More than 900 streets in the United States are named after King, as are another hundred elsewhere in the world.
A discussion on the Harper's Magazine podcast about the migration crisis in the Comoro islands.
Elbein writes articles about the environment and the complex and often tense relationship between people and the land.
In this two-part episode, hear from the Gwich’in about what’s at stake for them as development looms in the 1002 area.
Amy Martin and Nick Mott document controversies over oil in Alaska's Arctic National Wildlife Refuge.
We continue our reporting from Kaktovik, Alaska—the only town within the Arctic National Wildlife Refuge—to find out how the conflict over drilling for oil in the refuge feels to those who live there.
By the end of the century, sea levels off the Georgia coast are expected to rise anywhere from one to eight feet.
Daniel Grossman travels to Prince of Wales Island in southeast Alaska to talk to residents there about the coming changes to timber harvesting in the Tongass National Forest.
The presidents of Ukraine and Russia are to start face to face peace talks.
Grantee Simon Ostrovsky appeared on 1A to discuss his Pulitzer Center-supported reporting on Ukraine-Russia peace talks.
Hongoltz-Hetling spoke with Maine Public to discuss what he learned on a recent trip to Labrador.
Umar Farooq on the backstory to the war on terror: In Pakistan's tribal areas, locals are working to gain basic rights, while being caught between U.S. drones, the Taliban, and Pakistan's military.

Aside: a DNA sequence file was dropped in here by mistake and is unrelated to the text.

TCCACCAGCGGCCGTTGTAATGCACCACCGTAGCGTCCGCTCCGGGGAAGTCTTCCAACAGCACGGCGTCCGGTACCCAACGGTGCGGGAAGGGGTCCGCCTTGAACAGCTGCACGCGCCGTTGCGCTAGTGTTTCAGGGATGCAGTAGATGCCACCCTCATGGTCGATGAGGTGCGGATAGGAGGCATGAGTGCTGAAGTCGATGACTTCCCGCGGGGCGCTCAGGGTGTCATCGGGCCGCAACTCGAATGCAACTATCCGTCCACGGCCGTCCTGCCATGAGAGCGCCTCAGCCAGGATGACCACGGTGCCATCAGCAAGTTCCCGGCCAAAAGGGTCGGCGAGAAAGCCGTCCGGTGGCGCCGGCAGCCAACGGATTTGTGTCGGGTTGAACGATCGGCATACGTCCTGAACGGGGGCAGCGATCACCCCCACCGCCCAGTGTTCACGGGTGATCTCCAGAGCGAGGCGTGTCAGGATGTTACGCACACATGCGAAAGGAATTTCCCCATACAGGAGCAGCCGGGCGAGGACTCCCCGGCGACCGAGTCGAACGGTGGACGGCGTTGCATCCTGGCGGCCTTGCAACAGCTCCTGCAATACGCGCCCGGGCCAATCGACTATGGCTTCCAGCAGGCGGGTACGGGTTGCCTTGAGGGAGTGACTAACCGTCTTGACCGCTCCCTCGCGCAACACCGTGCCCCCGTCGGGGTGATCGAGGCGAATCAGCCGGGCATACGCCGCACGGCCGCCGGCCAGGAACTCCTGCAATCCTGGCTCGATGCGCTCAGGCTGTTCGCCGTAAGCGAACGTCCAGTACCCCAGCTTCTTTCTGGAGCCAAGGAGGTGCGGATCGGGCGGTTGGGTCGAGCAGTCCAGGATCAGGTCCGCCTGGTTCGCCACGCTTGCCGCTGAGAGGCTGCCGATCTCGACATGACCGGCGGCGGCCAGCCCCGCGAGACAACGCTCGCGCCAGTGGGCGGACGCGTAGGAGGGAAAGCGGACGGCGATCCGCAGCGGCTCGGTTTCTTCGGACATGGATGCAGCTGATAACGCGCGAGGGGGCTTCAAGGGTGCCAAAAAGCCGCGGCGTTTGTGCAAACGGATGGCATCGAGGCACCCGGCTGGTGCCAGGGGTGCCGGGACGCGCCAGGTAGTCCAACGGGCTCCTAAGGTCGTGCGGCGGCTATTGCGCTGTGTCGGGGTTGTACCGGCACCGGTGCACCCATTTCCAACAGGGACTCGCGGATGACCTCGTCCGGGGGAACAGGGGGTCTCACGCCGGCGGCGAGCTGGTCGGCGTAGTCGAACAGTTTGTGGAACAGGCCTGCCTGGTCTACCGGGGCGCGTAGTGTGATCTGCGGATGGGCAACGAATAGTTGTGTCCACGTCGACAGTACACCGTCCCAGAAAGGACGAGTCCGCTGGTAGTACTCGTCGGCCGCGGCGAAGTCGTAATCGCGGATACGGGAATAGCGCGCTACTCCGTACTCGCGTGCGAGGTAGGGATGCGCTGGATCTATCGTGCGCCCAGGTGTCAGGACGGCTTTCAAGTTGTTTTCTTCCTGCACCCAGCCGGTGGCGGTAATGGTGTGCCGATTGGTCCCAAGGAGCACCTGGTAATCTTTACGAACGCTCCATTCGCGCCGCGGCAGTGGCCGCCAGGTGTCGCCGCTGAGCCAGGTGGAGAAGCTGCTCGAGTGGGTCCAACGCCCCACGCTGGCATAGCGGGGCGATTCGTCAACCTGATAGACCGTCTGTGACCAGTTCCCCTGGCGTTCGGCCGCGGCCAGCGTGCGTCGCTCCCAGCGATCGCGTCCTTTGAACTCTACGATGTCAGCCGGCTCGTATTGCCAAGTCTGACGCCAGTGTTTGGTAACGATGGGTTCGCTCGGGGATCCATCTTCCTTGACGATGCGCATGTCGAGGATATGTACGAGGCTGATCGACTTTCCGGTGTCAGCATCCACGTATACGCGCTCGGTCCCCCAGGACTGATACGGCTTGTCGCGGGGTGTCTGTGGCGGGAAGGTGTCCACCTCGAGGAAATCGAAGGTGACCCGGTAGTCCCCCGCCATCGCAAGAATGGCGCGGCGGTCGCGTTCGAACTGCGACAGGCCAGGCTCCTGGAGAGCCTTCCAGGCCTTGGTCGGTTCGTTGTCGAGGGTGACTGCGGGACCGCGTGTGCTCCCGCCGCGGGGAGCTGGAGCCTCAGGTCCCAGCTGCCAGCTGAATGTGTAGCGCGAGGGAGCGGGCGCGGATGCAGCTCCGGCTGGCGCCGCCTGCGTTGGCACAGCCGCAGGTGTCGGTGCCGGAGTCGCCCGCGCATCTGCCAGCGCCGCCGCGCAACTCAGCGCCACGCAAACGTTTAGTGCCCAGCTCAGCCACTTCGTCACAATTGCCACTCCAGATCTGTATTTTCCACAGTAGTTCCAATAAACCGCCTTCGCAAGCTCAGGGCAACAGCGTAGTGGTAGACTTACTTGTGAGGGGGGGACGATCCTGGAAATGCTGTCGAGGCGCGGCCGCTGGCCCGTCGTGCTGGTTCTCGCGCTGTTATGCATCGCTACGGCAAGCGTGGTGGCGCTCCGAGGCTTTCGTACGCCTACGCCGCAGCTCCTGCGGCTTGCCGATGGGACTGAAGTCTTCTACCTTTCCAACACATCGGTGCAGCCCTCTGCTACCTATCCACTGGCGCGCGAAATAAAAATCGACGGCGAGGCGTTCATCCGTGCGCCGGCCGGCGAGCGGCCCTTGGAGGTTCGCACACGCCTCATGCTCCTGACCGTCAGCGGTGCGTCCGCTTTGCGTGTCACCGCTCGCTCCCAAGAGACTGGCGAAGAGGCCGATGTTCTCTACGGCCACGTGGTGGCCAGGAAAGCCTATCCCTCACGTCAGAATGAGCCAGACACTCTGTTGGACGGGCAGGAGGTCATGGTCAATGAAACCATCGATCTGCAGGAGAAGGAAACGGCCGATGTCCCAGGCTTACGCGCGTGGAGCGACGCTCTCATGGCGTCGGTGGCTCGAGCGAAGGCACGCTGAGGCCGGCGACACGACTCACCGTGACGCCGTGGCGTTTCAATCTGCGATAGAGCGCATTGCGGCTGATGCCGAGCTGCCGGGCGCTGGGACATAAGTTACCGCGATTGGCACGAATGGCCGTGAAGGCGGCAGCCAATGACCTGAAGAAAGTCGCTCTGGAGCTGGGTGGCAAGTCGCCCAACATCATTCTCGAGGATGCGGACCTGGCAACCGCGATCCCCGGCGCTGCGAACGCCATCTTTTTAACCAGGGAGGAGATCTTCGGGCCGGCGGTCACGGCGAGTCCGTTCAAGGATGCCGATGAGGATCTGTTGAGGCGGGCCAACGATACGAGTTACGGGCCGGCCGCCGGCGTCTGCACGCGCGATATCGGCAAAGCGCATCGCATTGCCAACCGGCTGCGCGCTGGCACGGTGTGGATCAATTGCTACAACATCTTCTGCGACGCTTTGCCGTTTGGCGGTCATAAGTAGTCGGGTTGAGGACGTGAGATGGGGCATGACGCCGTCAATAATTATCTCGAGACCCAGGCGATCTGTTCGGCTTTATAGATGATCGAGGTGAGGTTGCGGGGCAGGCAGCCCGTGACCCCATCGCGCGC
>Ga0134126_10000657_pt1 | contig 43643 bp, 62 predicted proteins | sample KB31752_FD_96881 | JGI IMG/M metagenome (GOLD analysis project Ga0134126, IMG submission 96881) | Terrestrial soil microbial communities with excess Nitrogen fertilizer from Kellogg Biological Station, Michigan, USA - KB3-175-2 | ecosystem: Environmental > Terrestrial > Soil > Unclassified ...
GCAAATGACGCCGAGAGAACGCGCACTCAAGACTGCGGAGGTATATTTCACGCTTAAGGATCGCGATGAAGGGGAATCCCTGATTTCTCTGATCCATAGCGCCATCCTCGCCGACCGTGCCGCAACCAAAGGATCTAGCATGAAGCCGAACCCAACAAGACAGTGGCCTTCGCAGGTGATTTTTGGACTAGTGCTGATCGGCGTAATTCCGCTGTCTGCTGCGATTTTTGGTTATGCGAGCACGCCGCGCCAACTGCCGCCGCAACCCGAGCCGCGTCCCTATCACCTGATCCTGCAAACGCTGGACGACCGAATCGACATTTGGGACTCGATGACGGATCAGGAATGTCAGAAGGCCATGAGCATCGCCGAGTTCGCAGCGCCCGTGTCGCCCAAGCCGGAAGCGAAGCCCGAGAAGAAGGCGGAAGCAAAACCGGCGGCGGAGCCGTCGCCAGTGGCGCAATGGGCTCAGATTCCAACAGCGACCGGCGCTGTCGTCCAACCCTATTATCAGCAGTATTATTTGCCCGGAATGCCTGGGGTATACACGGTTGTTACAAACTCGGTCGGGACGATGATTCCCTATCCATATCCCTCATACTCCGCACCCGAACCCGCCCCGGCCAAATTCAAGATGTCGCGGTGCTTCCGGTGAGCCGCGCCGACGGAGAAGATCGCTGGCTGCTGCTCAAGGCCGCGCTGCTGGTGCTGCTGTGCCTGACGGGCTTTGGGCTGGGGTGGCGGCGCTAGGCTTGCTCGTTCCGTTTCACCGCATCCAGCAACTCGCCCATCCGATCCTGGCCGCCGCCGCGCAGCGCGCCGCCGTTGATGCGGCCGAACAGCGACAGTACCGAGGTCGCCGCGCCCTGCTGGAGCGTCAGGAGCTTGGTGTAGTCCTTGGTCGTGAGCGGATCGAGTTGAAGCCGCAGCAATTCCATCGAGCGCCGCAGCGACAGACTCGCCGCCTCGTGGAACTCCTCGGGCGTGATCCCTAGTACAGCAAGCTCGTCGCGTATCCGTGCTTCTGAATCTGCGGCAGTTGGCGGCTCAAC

The Islamic State (ISIS) is recruiting increasing numbers of displaced Syrian youth. In many ways, it operates as a darkly militant variant of youth culture rebellion.
Joanne Silberner is visiting Australia and Fiji to find out if changing weather patterns can affect the mental health of a population. The answers aren't so simple.
Pulitzer Center Reporting Fellow Patrick Ammerman from the University of Pennsylvania discusses his reporting project on Venezuelan migrants in Colombia on the DosPuntos radio program. [In Spanish]
Panelists discuss how religion can reinforce divisions between social groups in Israel, Northern Ireland, and Indian-Americans in the United States.
Day two of the Beyond Religion Conference sparked a lively workshop conversation on how reporting on religion has evolved over time.
Holocaust Memorial Museum's outside walls display images of the Rohingya crisis and pair with music by refugees.
Gastropod podcast features grantee Michelle Nijhuis in an episode about the use of cookstoves throughout history.
Sam Eaton sat down with Boston Public Radio to discuss his ongoing series on the Amazon rainforest.
Over the course of three hours, workshop facilitators consider challenges facing journalists and offer solutions used through their careers.
Pulitzer Center grantee Mark Johnson speaks on podcast at University of Iowa.
Grantee Evan Osnos and NPR's Terry Gross discuss the escalating tensions between North Korea and the United States.
The first edition of Detours, a new podcast supported by the Pulitzer Center, launched with an interview with journalist Scott Anderson.
Cynthia Gorney discussed her Pulitzer Center-supported National Geographic project, "For Widows, Life After Loss" at the University of Texas at Austin.
Grantee Sharron Lovell hosts Senior Producer Steve Sapienza on her podcast, MultiMedia Week, where listeners can learn about the Pulitzer Center’s mission, what makes good multimedia journalism, and the current state of this ever-evolving field.